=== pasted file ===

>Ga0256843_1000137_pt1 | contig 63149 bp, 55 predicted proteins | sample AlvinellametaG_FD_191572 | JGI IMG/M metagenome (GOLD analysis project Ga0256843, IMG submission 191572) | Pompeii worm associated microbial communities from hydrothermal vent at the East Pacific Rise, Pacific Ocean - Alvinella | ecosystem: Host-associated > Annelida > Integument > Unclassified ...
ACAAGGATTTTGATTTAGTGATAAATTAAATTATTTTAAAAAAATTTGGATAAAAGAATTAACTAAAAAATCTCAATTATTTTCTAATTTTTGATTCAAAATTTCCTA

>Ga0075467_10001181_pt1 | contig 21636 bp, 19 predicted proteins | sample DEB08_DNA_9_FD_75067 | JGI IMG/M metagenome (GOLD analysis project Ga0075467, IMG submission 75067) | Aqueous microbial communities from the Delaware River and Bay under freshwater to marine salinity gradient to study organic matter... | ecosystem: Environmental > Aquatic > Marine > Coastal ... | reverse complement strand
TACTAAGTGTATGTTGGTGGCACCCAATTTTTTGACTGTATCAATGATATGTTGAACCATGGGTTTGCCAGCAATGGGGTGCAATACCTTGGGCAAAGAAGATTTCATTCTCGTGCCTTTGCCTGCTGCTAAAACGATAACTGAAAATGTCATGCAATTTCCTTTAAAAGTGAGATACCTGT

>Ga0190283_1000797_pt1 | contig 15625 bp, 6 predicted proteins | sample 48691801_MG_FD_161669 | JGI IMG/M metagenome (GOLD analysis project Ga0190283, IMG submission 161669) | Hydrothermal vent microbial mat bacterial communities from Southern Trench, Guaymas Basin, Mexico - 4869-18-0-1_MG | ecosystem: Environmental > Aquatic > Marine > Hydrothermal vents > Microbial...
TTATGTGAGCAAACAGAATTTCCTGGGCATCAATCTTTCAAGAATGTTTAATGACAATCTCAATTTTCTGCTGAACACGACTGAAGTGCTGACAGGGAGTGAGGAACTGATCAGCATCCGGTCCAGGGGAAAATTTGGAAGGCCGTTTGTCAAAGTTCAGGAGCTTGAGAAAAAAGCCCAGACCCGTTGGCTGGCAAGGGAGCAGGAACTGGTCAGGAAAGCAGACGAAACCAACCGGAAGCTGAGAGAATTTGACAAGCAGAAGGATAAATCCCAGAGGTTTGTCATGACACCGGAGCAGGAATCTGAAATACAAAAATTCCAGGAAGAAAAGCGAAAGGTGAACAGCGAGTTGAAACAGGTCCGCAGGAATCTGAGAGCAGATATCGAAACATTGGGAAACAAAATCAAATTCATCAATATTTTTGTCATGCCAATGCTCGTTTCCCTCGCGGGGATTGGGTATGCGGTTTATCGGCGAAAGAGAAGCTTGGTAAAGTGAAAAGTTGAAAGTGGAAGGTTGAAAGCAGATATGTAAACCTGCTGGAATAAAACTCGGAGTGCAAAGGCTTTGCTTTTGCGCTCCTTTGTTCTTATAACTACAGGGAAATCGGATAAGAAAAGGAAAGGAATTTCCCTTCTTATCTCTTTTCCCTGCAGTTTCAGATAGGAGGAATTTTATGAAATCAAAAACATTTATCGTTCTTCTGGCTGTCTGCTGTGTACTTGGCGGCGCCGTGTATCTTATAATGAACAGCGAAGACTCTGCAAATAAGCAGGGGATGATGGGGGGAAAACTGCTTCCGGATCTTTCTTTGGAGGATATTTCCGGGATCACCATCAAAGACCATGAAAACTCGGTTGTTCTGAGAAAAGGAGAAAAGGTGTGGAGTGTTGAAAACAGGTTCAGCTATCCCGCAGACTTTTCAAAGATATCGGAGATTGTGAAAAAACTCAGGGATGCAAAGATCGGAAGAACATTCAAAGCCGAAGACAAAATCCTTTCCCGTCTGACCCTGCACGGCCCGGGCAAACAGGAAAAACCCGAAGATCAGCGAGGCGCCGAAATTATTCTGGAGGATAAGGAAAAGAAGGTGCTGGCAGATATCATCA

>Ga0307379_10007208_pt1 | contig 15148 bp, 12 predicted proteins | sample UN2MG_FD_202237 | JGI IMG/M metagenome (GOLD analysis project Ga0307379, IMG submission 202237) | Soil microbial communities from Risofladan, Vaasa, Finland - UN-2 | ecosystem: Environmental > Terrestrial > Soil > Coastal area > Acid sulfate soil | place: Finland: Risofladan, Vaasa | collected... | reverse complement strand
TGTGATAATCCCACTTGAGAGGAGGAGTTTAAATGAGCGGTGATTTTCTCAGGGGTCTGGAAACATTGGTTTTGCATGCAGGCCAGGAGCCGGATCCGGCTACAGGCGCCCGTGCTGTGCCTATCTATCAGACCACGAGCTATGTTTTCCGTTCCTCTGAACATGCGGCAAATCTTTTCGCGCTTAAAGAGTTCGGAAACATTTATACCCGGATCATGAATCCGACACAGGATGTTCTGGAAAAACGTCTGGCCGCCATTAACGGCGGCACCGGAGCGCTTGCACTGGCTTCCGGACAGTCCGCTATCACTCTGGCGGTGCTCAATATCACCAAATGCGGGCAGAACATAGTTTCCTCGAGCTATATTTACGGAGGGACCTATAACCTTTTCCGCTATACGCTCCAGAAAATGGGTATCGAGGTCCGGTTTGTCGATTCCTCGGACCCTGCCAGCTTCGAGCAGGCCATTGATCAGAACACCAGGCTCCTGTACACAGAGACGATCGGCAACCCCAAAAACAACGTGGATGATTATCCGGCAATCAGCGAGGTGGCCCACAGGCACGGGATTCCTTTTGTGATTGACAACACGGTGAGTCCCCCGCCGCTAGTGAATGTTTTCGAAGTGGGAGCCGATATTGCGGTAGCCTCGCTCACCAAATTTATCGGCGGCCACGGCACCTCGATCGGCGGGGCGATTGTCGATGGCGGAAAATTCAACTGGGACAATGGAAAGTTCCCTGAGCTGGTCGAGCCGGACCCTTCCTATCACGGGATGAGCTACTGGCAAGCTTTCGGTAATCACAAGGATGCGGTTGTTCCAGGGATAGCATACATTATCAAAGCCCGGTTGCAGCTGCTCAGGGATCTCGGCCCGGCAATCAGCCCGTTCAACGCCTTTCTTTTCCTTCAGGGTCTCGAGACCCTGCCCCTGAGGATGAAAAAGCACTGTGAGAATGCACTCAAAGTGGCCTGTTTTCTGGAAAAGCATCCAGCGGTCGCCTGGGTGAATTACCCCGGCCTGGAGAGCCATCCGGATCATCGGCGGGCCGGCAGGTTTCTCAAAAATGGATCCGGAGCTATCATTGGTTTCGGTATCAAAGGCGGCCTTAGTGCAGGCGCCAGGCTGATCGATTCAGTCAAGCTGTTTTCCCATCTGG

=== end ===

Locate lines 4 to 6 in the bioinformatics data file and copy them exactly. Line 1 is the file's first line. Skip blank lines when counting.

TACTAAGTGTATGTTGGTGGCACCCAATTTTTTGACTGTATCAATGATATGTTGAACCATGGGTTTGCCAGCAATGGGGTGCAATACCTTGGGCAAAGAAGATTTCATTCTCGTGCCTTTGCCTGCTGCTAAAACGATAACTGAAAATGTCATGCAATTTCCTTTAAAAGTGAGATACCTGT

>Ga0190283_1000797_pt1 | contig 15625 bp, 6 predicted proteins | sample 48691801_MG_FD_161669 | JGI IMG/M metagenome (GOLD analysis project Ga0190283, IMG submission 161669) | Hydrothermal vent microbial mat bacterial communities from Southern Trench, Guaymas Basin, Mexico - 4869-18-0-1_MG | ecosystem: Environmental > Aquatic > Marine > Hydrothermal vents > Microbial...
TTATGTGAGCAAACAGAATTTCCTGGGCATCAATCTTTCAAGAATGTTTAATGACAATCTCAATTTTCTGCTGAACACGACTGAAGTGCTGACAGGGAGTGAGGAACTGATCAGCATCCGGTCCAGGGGAAAATTTGGAAGGCCGTTTGTCAAAGTTCAGGAGCTTGAGAAAAAAGCCCAGACCCGTTGGCTGGCAAGGGAGCAGGAACTGGTCAGGAAAGCAGACGAAACCAACCGGAAGCTGAGAGAATTTGACAAGCAGAAGGATAAATCCCAGAGGTTTGTCATGACACCGGAGCAGGAATCTGAAATACAAAAATTCCAGGAAGAAAAGCGAAAGGTGAACAGCGAGTTGAAACAGGTCCGCAGGAATCTGAGAGCAGATATCGAAACATTGGGAAACAAAATCAAATTCATCAATATTTTTGTCATGCCAATGCTCGTTTCCCTCGCGGGGATTGGGTATGCGGTTTATCGGCGAAAGAGAAGCTTGGTAAAGTGAAAAGTTGAAAGTGGAAGGTTGAAAGCAGATATGTAAACCTGCTGGAATAAAACTCGGAGTGCAAAGGCTTTGCTTTTGCGCTCCTTTGTTCTTATAACTACAGGGAAATCGGATAAGAAAAGGAAAGGAATTTCCCTTCTTATCTCTTTTCCCTGCAGTTTCAGATAGGAGGAATTTTATGAAATCAAAAACATTTATCGTTCTTCTGGCTGTCTGCTGTGTACTTGGCGGCGCCGTGTATCTTATAATGAACAGCGAAGACTCTGCAAATAAGCAGGGGATGATGGGGGGAAAACTGCTTCCGGATCTTTCTTTGGAGGATATTTCCGGGATCACCATCAAAGACCATGAAAACTCGGTTGTTCTGAGAAAAGGAGAAAAGGTGTGGAGTGTTGAAAACAGGTTCAGCTATCCCGCAGACTTTTCAAAGATATCGGAGATTGTGAAAAAACTCAGGGATGCAAAGATCGGAAGAACATTCAAAGCCGAAGACAAAATCCTTTCCCGTCTGACCCTGCACGGCCCGGGCAAACAGGAAAAACCCGAAGATCAGCGAGGCGCCGAAATTATTCTGGAGGATAAGGAAAAGAAGGTGCTGGCAGATATCATCA